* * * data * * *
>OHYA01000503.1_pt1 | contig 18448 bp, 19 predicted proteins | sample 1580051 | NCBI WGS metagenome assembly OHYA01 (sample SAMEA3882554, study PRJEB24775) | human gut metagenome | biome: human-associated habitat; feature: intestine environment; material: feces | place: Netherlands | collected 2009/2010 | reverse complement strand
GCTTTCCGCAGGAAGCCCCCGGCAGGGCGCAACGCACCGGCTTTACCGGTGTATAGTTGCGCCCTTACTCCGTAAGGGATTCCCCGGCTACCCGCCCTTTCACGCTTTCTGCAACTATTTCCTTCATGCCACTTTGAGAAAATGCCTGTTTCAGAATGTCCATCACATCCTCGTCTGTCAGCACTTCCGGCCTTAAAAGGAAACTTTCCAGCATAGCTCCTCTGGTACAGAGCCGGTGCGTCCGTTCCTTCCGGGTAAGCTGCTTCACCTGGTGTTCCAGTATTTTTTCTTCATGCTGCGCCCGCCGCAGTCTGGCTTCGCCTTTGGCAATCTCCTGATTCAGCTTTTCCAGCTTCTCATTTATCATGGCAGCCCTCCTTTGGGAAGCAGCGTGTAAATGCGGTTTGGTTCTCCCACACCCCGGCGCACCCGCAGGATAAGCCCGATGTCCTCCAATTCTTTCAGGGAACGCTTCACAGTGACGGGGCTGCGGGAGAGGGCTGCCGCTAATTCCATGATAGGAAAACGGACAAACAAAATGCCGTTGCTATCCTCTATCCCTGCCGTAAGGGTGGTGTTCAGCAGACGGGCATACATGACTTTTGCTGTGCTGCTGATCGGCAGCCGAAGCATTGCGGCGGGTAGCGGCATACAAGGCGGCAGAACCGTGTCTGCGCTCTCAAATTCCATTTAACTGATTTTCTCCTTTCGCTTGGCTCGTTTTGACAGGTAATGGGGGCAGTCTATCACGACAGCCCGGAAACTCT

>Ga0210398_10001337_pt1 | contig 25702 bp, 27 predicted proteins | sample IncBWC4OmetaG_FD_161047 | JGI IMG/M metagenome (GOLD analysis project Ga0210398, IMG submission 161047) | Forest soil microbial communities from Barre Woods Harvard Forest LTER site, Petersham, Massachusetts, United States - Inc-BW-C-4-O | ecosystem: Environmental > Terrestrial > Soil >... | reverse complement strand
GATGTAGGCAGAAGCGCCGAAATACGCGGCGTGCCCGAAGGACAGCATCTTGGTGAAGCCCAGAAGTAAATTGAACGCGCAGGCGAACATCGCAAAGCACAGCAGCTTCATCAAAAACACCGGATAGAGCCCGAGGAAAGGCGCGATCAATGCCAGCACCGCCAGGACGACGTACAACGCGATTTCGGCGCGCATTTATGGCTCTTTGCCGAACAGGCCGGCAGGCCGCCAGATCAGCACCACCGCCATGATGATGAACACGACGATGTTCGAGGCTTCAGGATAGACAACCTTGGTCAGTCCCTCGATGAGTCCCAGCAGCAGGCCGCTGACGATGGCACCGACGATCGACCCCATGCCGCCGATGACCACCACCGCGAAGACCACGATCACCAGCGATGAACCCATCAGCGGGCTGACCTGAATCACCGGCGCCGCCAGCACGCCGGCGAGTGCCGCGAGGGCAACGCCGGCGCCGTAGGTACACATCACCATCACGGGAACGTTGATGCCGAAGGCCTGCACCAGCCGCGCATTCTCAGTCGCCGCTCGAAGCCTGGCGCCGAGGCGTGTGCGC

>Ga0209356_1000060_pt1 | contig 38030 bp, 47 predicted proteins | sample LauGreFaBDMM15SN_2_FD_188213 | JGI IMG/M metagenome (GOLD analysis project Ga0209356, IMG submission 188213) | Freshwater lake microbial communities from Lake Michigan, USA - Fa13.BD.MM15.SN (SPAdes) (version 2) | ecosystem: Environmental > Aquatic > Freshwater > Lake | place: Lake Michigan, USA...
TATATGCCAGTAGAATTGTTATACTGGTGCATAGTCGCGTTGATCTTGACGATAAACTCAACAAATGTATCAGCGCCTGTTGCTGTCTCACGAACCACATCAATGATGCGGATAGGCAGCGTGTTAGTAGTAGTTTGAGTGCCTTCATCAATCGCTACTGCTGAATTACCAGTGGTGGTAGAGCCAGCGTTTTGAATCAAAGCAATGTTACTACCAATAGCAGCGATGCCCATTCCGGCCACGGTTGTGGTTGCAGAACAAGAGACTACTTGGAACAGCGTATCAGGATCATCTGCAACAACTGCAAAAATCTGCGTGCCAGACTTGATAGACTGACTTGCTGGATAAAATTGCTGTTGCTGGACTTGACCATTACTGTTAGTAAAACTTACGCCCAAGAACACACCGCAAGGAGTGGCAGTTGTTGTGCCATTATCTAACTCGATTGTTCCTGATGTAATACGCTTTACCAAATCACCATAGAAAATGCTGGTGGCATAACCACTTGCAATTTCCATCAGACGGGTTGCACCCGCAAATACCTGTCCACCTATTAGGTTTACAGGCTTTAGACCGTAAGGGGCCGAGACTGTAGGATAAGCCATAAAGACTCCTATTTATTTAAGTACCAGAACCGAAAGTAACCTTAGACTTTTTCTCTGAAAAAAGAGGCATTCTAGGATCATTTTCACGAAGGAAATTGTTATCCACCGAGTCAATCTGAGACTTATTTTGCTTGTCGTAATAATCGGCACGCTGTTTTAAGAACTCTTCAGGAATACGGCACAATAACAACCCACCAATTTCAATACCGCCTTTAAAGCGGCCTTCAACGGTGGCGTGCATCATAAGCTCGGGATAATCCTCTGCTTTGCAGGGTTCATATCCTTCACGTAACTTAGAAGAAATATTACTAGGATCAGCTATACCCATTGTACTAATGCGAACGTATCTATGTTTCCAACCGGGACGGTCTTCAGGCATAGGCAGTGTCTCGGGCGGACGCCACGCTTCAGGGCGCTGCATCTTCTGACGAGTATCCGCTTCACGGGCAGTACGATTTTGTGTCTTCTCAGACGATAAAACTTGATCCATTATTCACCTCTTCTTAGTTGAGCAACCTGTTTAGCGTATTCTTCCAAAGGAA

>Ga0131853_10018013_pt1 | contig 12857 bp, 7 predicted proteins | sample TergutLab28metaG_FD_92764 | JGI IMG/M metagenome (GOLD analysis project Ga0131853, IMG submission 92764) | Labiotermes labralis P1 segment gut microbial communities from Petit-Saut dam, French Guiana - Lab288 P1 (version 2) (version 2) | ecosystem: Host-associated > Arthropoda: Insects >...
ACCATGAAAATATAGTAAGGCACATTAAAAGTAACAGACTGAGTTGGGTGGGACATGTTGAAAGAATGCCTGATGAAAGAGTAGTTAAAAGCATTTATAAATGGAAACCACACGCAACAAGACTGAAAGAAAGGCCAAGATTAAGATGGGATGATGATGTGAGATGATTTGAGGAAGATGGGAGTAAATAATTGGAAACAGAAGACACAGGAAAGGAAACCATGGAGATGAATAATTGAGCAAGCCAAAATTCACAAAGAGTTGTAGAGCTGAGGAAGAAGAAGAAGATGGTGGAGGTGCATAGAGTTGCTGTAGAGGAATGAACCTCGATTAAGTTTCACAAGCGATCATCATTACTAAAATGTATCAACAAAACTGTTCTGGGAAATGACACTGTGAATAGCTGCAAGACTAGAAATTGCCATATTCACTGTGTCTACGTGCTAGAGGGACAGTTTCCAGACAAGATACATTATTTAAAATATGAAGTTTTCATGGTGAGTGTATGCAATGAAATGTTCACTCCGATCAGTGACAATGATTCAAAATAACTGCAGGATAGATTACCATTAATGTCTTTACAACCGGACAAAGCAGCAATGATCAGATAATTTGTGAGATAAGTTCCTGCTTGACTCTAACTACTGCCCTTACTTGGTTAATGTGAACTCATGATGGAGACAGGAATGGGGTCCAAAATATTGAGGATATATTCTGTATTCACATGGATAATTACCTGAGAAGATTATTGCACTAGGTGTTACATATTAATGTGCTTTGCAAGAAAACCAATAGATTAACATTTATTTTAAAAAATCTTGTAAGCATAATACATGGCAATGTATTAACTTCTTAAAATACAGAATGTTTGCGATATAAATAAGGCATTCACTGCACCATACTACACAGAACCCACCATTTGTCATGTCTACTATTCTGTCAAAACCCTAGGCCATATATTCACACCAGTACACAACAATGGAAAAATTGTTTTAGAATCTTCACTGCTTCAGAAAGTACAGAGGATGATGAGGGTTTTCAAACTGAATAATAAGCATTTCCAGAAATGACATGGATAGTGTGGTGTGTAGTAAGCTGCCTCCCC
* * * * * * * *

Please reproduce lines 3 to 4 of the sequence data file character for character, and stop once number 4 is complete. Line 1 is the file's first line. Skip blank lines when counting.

>Ga0210398_10001337_pt1 | contig 25702 bp, 27 predicted proteins | sample IncBWC4OmetaG_FD_161047 | JGI IMG/M metagenome (GOLD analysis project Ga0210398, IMG submission 161047) | Forest soil microbial communities from Barre Woods Harvard Forest LTER site, Petersham, Massachusetts, United States - Inc-BW-C-4-O | ecosystem: Environmental > Terrestrial > Soil >... | reverse complement strand
GATGTAGGCAGAAGCGCCGAAATACGCGGCGTGCCCGAAGGACAGCATCTTGGTGAAGCCCAGAAGTAAATTGAACGCGCAGGCGAACATCGCAAAGCACAGCAGCTTCATCAAAAACACCGGATAGAGCCCGAGGAAAGGCGCGATCAATGCCAGCACCGCCAGGACGACGTACAACGCGATTTCGGCGCGCATTTATGGCTCTTTGCCGAACAGGCCGGCAGGCCGCCAGATCAGCACCACCGCCATGATGATGAACACGACGATGTTCGAGGCTTCAGGATAGACAACCTTGGTCAGTCCCTCGATGAGTCCCAGCAGCAGGCCGCTGACGATGGCACCGACGATCGACCCCATGCCGCCGATGACCACCACCGCGAAGACCACGATCACCAGCGATGAACCCATCAGCGGGCTGACCTGAATCACCGGCGCCGCCAGCACGCCGGCGAGTGCCGCGAGGGCAACGCCGGCGCCGTAGGTACACATCACCATCACGGGAACGTTGATGCCGAAGGCCTGCACCAGCCGCGCATTCTCAGTCGCCGCTCGAAGCCTGGCGCCGAGGCGTGTGCGC